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Eckardt, M.H. (2009). The Unbroken Soul: Tragedy, Trauma, and Resilience, edited by Henri Parens, Harold P. Blum, and Salman Akhtar. Jason Aronson, New York, 200 pp., $34.95. J. Amer. Acad. Psychoanal., 37(4):713-716.

(2009). Journal of American Academy of Psychoanalysis, 37(4):713-716

Book Reviews

The Unbroken Soul: Tragedy, Trauma, and Resilience, edited by Henri Parens, Harold P. Blum, and Salman Akhtar. Jason Aronson, New York, 200 pp., $34.95

Review by:
Marianne Horney Eckardt, M.D.

Edited by:
César A. Alfonso

Why do some individuals crumble when faced with adversity or massive trauma, while others emerge with their ability to live a normal life intact? This book addresses the many facets of the important phenomenon called resilience. Thirteen authors contribute to the inquiry in 11 chapters. The book is grouped around the contributions of three outstanding researchers in this field: Boris Cyrulnik, Henry Krystal, and Henri Parens. They have written extensively on this subject. All three are holocaust survivors, as well as psychiatrists, who have worked with traumatized children and adults. By focusing on the general topic of resilience, this book highlights the importance of their work and brings it to the attention of a wider audience.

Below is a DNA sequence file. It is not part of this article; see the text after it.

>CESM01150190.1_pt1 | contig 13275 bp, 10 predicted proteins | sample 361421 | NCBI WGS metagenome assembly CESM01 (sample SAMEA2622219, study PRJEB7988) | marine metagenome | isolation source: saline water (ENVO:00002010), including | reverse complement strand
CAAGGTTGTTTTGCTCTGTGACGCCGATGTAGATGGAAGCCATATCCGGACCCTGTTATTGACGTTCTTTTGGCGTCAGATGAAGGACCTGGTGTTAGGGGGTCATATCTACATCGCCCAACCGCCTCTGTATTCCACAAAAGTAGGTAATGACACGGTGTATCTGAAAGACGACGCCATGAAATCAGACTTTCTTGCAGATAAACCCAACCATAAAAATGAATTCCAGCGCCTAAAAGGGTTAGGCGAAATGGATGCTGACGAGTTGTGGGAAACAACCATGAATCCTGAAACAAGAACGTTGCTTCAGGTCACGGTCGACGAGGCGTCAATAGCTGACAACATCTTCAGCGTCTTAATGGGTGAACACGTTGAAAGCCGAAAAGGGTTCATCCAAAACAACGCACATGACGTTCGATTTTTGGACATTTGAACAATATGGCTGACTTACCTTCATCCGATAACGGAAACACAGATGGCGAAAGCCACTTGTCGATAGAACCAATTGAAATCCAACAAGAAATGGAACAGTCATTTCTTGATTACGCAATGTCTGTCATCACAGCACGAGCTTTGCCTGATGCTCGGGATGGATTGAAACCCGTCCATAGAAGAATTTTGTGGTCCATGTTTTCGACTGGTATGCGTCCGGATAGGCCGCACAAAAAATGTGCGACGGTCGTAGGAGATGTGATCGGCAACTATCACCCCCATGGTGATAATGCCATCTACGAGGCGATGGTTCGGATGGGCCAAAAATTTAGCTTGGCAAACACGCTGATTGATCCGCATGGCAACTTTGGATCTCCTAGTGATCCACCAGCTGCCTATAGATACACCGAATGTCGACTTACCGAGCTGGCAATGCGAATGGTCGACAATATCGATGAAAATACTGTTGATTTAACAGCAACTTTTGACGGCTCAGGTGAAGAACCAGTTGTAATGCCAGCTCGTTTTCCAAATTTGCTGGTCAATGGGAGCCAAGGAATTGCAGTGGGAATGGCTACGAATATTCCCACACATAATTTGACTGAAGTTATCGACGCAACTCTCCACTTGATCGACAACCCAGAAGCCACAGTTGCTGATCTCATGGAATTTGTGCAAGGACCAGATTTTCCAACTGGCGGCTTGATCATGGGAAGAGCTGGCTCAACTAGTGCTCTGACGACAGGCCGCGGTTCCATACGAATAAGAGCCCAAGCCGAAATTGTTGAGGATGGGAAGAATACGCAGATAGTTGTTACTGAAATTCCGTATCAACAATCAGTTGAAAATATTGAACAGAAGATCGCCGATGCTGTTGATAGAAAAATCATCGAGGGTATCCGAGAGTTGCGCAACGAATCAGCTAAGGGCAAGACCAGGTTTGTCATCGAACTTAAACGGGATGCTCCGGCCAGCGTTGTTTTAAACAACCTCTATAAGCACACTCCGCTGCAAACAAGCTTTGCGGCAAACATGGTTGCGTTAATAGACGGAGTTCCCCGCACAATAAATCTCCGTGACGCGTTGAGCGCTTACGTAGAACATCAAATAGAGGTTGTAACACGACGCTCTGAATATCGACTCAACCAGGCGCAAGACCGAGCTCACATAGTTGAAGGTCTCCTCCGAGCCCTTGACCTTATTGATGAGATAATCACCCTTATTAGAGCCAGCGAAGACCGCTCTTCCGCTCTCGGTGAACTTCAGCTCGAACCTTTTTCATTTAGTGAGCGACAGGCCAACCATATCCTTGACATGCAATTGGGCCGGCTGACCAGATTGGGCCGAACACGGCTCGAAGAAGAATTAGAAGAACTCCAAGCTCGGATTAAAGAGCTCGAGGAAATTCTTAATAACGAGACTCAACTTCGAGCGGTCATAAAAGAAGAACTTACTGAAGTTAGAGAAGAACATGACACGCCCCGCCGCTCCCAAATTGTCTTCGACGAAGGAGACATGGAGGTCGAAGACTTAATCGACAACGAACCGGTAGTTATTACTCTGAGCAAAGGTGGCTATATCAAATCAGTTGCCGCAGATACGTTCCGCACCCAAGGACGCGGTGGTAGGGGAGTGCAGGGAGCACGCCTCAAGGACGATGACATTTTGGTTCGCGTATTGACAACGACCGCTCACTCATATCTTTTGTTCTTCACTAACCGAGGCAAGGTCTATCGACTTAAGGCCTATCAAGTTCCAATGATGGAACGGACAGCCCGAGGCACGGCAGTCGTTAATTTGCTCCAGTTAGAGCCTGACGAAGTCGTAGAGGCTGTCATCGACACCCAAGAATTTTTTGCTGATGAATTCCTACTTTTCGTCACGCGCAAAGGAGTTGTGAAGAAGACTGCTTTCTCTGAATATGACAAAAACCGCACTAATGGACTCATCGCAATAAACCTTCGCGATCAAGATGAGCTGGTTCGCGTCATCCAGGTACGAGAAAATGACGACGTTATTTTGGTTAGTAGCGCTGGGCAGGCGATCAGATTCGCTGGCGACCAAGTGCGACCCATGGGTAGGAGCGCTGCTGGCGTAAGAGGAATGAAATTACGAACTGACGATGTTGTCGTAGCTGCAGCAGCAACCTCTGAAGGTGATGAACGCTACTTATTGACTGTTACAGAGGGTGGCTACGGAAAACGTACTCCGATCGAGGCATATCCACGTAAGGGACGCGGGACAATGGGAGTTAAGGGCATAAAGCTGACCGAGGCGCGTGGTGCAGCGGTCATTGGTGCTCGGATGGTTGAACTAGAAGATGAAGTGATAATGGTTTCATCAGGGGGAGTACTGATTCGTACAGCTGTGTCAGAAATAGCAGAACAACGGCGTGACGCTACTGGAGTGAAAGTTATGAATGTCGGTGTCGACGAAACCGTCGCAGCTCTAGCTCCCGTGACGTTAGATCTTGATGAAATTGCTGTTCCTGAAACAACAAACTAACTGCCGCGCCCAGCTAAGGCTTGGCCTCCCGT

While some of the papers list factors, external and internal, which seem to be favoring the development of resilience, Boris Cyrulnik, a professor of neurology and psychiatry at the University of Toulon, France, emphasizes context dependent complexity, and variability. There are many ways of being traumatized. He points out that children can be traumatized by a distant event. Children in France were traumatized by watching the 9/11 attack on the World Trade Center in New York. They did not react to the event but to the fear and horror in their mothers' faces. It is difficult to assess the effect of war on children, as there are so many variables. All we can do is analyze the constellation of determinants that influences a particular child's reaction to a war.

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